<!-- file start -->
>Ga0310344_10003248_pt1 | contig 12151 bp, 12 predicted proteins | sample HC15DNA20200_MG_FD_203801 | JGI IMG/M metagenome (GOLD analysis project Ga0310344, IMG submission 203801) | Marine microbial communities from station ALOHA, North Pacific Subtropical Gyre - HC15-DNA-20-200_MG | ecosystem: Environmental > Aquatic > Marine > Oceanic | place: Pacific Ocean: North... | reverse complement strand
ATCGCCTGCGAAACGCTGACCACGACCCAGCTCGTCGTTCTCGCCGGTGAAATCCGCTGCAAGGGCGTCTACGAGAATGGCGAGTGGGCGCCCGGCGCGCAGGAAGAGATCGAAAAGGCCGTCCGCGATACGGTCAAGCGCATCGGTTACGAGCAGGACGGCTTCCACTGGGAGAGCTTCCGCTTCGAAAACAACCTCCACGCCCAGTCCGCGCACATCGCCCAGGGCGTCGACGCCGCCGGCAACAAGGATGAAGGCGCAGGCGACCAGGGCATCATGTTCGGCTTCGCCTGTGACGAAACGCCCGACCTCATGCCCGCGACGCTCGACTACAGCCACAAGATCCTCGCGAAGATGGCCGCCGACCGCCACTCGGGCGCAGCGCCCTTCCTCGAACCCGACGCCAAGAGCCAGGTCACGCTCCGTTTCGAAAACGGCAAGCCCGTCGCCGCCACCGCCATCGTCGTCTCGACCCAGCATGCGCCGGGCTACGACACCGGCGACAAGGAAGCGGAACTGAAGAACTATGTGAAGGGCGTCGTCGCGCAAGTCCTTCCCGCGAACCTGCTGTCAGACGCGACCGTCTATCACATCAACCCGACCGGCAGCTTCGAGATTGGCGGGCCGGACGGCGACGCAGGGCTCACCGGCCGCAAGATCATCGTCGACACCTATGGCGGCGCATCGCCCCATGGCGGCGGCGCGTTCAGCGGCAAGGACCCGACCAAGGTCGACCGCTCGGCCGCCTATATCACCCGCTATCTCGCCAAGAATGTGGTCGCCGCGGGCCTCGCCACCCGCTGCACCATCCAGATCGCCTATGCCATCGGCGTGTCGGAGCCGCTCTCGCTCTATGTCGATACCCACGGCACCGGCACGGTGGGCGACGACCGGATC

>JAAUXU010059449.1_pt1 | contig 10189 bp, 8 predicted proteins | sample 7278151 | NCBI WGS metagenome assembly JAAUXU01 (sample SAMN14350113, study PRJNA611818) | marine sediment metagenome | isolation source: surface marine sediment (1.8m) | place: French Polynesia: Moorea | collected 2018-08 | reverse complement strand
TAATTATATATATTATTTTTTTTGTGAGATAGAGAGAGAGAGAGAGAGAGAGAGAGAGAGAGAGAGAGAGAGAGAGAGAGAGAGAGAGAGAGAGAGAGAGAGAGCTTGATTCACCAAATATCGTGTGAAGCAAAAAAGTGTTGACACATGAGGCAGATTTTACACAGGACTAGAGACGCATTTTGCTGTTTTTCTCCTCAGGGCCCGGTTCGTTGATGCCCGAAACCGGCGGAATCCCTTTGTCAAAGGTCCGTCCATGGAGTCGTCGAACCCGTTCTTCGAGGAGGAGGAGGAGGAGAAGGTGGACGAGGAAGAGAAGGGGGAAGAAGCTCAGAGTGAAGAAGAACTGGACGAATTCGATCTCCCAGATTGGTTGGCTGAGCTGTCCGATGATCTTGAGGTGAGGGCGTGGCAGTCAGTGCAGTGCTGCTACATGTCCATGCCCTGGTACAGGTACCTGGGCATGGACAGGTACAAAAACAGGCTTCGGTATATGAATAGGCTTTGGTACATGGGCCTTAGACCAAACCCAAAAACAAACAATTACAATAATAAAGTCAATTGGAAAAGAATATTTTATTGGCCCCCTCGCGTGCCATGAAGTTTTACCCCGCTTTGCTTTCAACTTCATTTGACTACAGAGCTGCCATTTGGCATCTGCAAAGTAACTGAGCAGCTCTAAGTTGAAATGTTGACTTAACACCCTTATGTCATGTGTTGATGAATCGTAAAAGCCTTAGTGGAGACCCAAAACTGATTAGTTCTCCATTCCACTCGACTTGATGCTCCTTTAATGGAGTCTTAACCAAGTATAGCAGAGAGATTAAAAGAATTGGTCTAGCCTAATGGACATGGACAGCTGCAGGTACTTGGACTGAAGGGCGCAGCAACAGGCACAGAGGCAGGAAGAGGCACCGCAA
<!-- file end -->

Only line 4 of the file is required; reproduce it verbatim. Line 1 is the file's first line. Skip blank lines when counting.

TAATTATATATATTATTTTTTTTGTGAGATAGAGAGAGAGAGAGAGAGAGAGAGAGAGAGAGAGAGAGAGAGAGAGAGAGAGAGAGAGAGAGAGAGAGAGAGAGCTTGATTCACCAAATATCGTGTGAAGCAAAAAAGTGTTGACACATGAGGCAGATTTTACACAGGACTAGAGACGCATTTTGCTGTTTTTCTCCTCAGGGCCCGGTTCGTTGATGCCCGAAACCGGCGGAATCCCTTTGTCAAAGGTCCGTCCATGGAGTCGTCGAACCCGTTCTTCGAGGAGGAGGAGGAGGAGAAGGTGGACGAGGAAGAGAAGGGGGAAGAAGCTCAGAGTGAAGAAGAACTGGACGAATTCGATCTCCCAGATTGGTTGGCTGAGCTGTCCGATGATCTTGAGGTGAGGGCGTGGCAGTCAGTGCAGTGCTGCTACATGTCCATGCCCTGGTACAGGTACCTGGGCATGGACAGGTACAAAAACAGGCTTCGGTATATGAATAGGCTTTGGTACATGGGCCTTAGACCAAACCCAAAAACAAACAATTACAATAATAAAGTCAATTGGAAAAGAATATTTTATTGGCCCCCTCGCGTGCCATGAAGTTTTACCCCGCTTTGCTTTCAACTTCATTTGACTACAGAGCTGCCATTTGGCATCTGCAAAGTAACTGAGCAGCTCTAAGTTGAAATGTTGACTTAACACCCTTATGTCATGTGTTGATGAATCGTAAAAGCCTTAGTGGAGACCCAAAACTGATTAGTTCTCCATTCCACTCGACTTGATGCTCCTTTAATGGAGTCTTAACCAAGTATAGCAGAGAGATTAAAAGAATTGGTCTAGCCTAATGGACATGGACAGCTGCAGGTACTTGGACTGAAGGGCGCAGCAACAGGCACAGAGGCAGGAAGAGGCACCGCAA